An Investigation of Editorial Favoritism in the AER
AbstractThis paper adds to the literature on the credibility of academic research by examining the hypothesis that the selection procedures of academic journals in economics favor submissions that frequently cite editorial insiders. We use procedures, a sample size, and methods that offset some of the limitations that accompanied previous investigations. Using the expanded sample and controls we find that citations to insiders in articles in the American Economic Review increased the frequency of citations in non-AER journals. The evidence is robust; our findings contradict those in previous research. Given our metric, sample, and procedures, we find no significant support for the hypothesis of editorial favoritism.
Download InfoIf you experience problems downloading a file, check if you have the proper application to view it first. In case of further problems read the IDEAS help page. Note that these files are not on the IDEAS site. Please be patient as the files may be large.
Bibliographic InfoPaper provided by Ball State University, Department of Economics in its series Working Papers with number 201203.
Length: 17 pages
Date of creation: Aug 2012
Date of revision: Aug 2012
Other versions of this item:
- Philip R P Coelho & James E McClure & Peter J Reilly, 2014. "An Investigation of Editorial Favoritism in the AER," Eastern Economic Journal, Palgrave Macmillan, vol. 40(2), pages 274-281, March.
- A10 - General Economics and Teaching - - General Economics - - - General
- A14 - General Economics and Teaching - - General Economics - - - Sociology of Economics
- B40 - Schools of Economic Thought and Methodology - - Economic Methodology - - - General
This paper has been announced in the following NEP Reports:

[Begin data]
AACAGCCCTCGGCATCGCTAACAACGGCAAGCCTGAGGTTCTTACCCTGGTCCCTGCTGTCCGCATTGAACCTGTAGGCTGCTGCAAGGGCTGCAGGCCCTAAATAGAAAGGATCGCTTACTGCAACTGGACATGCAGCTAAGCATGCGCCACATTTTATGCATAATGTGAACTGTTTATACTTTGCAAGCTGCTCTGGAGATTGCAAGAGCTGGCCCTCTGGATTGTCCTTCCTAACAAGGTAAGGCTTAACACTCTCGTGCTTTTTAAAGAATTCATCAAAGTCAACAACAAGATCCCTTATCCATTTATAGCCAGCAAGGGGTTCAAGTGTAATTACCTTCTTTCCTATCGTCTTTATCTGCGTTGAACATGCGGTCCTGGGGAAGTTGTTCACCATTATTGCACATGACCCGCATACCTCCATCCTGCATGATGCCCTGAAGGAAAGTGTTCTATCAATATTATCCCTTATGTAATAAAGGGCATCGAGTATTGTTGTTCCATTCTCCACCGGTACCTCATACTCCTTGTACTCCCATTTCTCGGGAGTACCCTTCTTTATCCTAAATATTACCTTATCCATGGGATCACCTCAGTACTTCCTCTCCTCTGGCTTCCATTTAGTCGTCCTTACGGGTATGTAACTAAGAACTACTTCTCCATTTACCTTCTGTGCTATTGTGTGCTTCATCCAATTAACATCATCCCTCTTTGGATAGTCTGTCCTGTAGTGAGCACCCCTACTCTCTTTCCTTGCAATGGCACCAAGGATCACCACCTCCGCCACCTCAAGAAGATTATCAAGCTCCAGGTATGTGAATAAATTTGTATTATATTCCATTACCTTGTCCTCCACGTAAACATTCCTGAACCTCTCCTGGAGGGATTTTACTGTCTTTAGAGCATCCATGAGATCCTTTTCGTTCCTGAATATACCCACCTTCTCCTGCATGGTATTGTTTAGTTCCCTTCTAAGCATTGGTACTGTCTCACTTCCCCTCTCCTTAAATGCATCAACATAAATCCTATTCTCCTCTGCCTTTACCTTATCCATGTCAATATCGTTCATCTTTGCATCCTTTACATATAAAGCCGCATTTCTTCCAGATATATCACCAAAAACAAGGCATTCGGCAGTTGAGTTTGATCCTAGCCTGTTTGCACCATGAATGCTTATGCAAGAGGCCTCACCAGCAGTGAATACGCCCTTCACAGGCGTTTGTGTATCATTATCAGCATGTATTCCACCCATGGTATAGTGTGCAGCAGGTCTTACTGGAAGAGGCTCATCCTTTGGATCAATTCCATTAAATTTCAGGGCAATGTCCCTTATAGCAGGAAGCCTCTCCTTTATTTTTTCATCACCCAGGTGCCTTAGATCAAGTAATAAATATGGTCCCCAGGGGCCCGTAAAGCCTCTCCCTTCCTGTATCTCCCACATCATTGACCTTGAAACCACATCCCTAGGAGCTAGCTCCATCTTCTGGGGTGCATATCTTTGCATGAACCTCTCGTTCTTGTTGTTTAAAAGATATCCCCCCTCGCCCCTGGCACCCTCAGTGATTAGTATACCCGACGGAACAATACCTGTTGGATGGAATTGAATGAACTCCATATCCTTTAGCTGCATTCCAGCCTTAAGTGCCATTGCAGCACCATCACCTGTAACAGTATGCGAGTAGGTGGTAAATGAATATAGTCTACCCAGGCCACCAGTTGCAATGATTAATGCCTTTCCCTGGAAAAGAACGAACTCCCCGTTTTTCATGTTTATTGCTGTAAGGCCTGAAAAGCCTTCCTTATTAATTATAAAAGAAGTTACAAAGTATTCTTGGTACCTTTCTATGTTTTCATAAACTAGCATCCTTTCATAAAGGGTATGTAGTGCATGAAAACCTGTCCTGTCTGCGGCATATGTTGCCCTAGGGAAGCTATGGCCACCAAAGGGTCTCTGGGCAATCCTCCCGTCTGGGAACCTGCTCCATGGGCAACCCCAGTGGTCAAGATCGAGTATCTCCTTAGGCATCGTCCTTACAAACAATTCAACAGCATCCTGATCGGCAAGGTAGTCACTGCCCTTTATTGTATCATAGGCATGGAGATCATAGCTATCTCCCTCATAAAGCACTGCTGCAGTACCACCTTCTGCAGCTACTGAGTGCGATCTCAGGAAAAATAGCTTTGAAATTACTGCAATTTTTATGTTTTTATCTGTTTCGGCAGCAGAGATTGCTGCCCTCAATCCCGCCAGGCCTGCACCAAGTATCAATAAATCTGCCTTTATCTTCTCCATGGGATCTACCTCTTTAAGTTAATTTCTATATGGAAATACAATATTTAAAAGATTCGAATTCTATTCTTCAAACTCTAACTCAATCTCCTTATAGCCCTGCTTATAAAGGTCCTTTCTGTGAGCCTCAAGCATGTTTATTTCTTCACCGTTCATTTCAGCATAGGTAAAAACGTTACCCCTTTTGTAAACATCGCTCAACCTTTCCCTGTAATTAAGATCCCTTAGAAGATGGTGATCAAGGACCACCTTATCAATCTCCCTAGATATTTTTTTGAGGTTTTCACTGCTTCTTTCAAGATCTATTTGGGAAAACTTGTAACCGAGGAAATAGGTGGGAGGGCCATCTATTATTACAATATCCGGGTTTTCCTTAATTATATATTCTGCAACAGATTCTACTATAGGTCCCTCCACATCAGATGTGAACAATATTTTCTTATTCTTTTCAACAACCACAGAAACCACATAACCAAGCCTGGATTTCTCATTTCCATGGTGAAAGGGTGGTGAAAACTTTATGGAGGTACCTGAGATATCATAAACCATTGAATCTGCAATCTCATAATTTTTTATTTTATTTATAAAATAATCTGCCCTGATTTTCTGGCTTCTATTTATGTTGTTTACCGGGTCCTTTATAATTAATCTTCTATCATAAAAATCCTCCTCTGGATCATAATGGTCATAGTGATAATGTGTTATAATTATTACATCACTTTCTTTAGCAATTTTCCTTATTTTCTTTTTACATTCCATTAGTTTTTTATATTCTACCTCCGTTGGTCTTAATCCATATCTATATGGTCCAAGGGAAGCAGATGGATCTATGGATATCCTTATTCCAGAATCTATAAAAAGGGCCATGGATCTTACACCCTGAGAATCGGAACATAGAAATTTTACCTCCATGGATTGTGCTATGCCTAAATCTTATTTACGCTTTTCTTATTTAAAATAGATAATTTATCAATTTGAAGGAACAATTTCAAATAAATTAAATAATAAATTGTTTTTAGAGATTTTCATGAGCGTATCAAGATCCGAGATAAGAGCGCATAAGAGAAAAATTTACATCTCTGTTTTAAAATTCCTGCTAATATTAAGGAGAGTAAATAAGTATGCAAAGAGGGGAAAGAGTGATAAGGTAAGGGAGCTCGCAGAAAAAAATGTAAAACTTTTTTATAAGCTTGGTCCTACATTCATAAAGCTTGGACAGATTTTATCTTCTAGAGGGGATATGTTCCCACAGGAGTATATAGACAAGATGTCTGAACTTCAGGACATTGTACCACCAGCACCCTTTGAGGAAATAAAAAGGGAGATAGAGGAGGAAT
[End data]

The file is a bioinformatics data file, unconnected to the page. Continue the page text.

- NEP-ALL-2012-09-22 (All new papers)
- NEP-HIS-2012-09-22 (Business, Economic & Financial History)
- NEP-SOG-2012-09-22 (Sociology of Economics)
Please report citation or reference errors to , or , if you are the registered author of the cited work, log in to your RePEc Author Service profile, click on "citations" and make appropriate adjustments.:
- Scott Smart & Joel Waldfogel, 1996. "A Citation-Based Test for Discrimination at Economics and Finance Journals," NBER Working Papers 5460, National Bureau of Economic Research, Inc.
- Leamer, Edward E, 1985. "Sensitivity Analyses Would Help," American Economic Review, American Economic Association, vol. 75(3), pages 308-13, June.
- Yohe, Gary W, 1980. "Current Publication Lags in Economics Journals," Journal of Economic Literature, American Economic Association, vol. 18(3), pages 1050-55, September.
- Philip R. P. Coelho & James E. McClure, 2006. "Why Has Critical Commentary Been Curtailed at Top Economics Journals? A Reply to Robert Whaples," Econ Journal Watch, Econ Journal Watch, vol. 3(2), pages 283-291, May.
For technical questions regarding this item, or to correct its authors, title, abstract, bibliographic or download information, contact: (Tung Liu).
If references are entirely missing, you can add them using this form.